HOW TO: Access the Windows Startup Folder

In previous versions of Windows, the Startup folder was easy to find from the Start Menu. This quick tip makes the Startup folder easy to find again.

HOW TO: Access the Windows Startup Folder

An easy way to launch scripts or applications when you log on to Windows is to add shortcuts to your user profile's Startup folder.

This is especially useful for things like AutoHotkey scripts.  In older versions of Windows, there was a Startup folder in the Start Menu and you could just right-click on it and tell Windows to open it.  Once it was open, you could [Alt]-Click Drag to create shortcuts in the folder.  Any executable item in the folder would run when you logged into Windows.

That folder still exists in the file system, but it's no longer available from the Start Menu.  Windows has "replaced" its functionality with a new "Startup Apps" Windows app, but there's something to be said for the simplicity of creating a shortcut icon in a folder.  While you can get to the folder by manually navigating through File Explorer, it's typically found nine levels deep in the folder hierarchy!

If you don't want to have to remember how to drill down through nine levels of subfolders, read on for a simpler alternative.

Startup Folder Location

The Startup folder I'm referring to is the profile-specific startup folder.  Whatever you add to this folder will only affect your login, not anybody else who uses the computer.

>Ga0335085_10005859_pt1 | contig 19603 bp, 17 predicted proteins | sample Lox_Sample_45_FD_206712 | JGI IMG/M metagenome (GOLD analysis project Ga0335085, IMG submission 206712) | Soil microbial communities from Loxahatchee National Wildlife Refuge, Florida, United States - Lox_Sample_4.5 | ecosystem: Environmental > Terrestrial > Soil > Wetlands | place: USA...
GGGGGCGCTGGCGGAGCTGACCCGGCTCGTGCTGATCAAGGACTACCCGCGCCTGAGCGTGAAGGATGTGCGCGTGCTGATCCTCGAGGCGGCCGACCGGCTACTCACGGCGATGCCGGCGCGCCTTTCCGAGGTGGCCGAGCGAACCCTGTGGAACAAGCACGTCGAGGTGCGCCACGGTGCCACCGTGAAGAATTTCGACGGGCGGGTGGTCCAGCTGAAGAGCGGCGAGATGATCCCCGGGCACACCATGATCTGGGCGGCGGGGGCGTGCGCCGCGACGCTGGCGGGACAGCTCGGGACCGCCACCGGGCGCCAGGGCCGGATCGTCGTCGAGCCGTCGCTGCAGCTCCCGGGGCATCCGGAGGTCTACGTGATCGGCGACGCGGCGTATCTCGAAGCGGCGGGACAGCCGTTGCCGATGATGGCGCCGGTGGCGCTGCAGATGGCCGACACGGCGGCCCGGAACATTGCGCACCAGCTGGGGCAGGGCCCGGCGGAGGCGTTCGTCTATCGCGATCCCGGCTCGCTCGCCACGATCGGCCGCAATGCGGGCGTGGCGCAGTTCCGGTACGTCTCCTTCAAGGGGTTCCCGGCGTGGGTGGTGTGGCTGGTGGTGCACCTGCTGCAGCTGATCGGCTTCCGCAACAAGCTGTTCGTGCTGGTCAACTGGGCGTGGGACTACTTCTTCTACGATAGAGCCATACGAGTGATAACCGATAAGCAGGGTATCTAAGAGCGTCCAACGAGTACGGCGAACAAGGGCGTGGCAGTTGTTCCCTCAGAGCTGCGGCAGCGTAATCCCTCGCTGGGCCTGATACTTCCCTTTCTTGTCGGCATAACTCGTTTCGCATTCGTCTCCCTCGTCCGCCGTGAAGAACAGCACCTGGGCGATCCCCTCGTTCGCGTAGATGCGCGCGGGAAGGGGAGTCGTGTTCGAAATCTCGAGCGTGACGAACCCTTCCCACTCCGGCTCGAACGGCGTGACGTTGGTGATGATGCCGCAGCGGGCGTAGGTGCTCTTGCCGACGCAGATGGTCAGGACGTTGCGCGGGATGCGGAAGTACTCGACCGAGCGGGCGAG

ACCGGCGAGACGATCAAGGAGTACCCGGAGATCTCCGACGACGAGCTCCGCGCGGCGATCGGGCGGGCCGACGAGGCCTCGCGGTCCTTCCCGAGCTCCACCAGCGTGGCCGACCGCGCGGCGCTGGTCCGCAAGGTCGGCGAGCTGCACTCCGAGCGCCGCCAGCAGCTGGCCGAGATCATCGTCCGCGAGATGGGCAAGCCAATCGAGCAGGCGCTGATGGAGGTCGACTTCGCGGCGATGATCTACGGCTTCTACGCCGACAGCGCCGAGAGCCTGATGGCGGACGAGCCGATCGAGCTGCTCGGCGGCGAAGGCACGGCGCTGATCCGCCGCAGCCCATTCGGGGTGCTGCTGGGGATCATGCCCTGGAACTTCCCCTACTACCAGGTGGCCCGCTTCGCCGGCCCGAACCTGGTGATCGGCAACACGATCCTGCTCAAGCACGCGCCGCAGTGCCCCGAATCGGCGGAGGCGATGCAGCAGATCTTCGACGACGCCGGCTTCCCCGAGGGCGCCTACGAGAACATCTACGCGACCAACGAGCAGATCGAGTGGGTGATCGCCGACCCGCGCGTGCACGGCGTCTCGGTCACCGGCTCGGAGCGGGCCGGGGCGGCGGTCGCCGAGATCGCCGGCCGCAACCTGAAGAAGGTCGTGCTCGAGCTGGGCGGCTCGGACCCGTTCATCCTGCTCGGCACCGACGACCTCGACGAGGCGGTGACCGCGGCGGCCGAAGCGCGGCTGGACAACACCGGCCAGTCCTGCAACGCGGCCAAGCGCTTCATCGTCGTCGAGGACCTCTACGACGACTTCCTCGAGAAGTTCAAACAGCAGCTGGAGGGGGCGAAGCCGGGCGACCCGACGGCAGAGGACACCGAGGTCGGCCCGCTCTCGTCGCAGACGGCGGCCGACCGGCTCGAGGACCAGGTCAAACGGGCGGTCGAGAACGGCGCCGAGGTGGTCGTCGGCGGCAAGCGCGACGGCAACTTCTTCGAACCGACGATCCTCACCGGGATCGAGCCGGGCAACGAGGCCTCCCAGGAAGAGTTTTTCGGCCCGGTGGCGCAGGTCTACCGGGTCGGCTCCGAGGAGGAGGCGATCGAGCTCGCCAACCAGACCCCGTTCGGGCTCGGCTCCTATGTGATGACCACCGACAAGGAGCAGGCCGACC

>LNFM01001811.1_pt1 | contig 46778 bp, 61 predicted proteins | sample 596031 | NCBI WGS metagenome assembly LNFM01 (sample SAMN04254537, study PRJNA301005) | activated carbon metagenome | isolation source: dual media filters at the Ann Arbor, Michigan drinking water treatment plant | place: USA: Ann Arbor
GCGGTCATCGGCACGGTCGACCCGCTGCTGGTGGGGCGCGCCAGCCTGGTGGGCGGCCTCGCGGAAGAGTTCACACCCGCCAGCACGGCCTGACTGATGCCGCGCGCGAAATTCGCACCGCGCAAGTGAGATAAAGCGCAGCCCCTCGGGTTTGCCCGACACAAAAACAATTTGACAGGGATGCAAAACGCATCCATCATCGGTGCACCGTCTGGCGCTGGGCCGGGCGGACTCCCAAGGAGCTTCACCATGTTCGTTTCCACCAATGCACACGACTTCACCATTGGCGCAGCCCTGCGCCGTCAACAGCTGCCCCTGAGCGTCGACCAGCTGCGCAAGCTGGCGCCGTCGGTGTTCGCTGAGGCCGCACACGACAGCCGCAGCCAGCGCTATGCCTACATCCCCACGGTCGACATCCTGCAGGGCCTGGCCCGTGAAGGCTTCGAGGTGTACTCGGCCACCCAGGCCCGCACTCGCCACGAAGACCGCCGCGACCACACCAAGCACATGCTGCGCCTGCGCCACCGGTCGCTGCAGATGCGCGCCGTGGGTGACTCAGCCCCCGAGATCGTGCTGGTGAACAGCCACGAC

Typical Roaming Profile Folder Location

Since it's profile-specific, it's a subfolder of your roaming profile folder.  By default, that folder can be found here:


Finding YOUR Roaming Profile Folder

The most reliable way to find your specific folder is to use the AppData environment variable.  To do this, open a Command Prompt ([Win] + [R] > cmd > [OK]), then type:

set AppData

When used without an equal sign, the set command returns the current value of an environment variable:

The Startup subfolder itself is several levels down from AppData:

  • Microsoft
  • Windows
  • Start Menu
  • Programs
  • Startup

To quickly navigate there, open File Explorer ([Win]+[E]), go to the address bar ([Alt]+[D]), then paste the following text and press [Enter]:

%AppData%\Microsoft\Windows\Start Menu\Programs\Startup

Open a command prompt and paste the following text then press [Enter]:

cd /d "%AppData%\Microsoft\Windows\Start Menu\Programs\Startup"

Note that the /d flag will change the current drive if necessary.

My Startup Folder

Here's a screenshot of my Startup folder location.  The three items I have in there are all AutoHotkey scripts (WindowPad.exe is simply a compiled AutoHotkey script).

Creating a Startup Environment Variable

The above commands are certainly easier than having to navigate the subfolders by hand, but they still require you coming to this web page to copy them first or memorizing the full folder structure.

Luckily, there's a better way.  I covered this technique as it relates to SharePoint folders in two previous articles.  Basically, it boils down to adding a persistent environment variable via the cmd window using the setx command (does not require an Admin command prompt).

Here's how to create a permanent Startup environment variable that points to your user profile's Startup folder:

setx Startup "%AppData%\Microsoft\Windows\Start Menu\Programs\Startup"

Just run the above command from a normal Command Prompt ([Win]+[R] > cmd > [OK]).

Using the New Startup Environment Variable

In File Explorer

Open File Explorer ([Win]+[E]), go to the address bar ([Alt]+[D]), then paste the following text and press [Enter]:


In a Cmd Prompt

Open a command prompt ([Win]+[R] > cmd > [Enter]), paste the following text, and press [Enter]:

cd /d %Startup%

All original code samples by Mike Wolfe are licensed under CC BY 4.0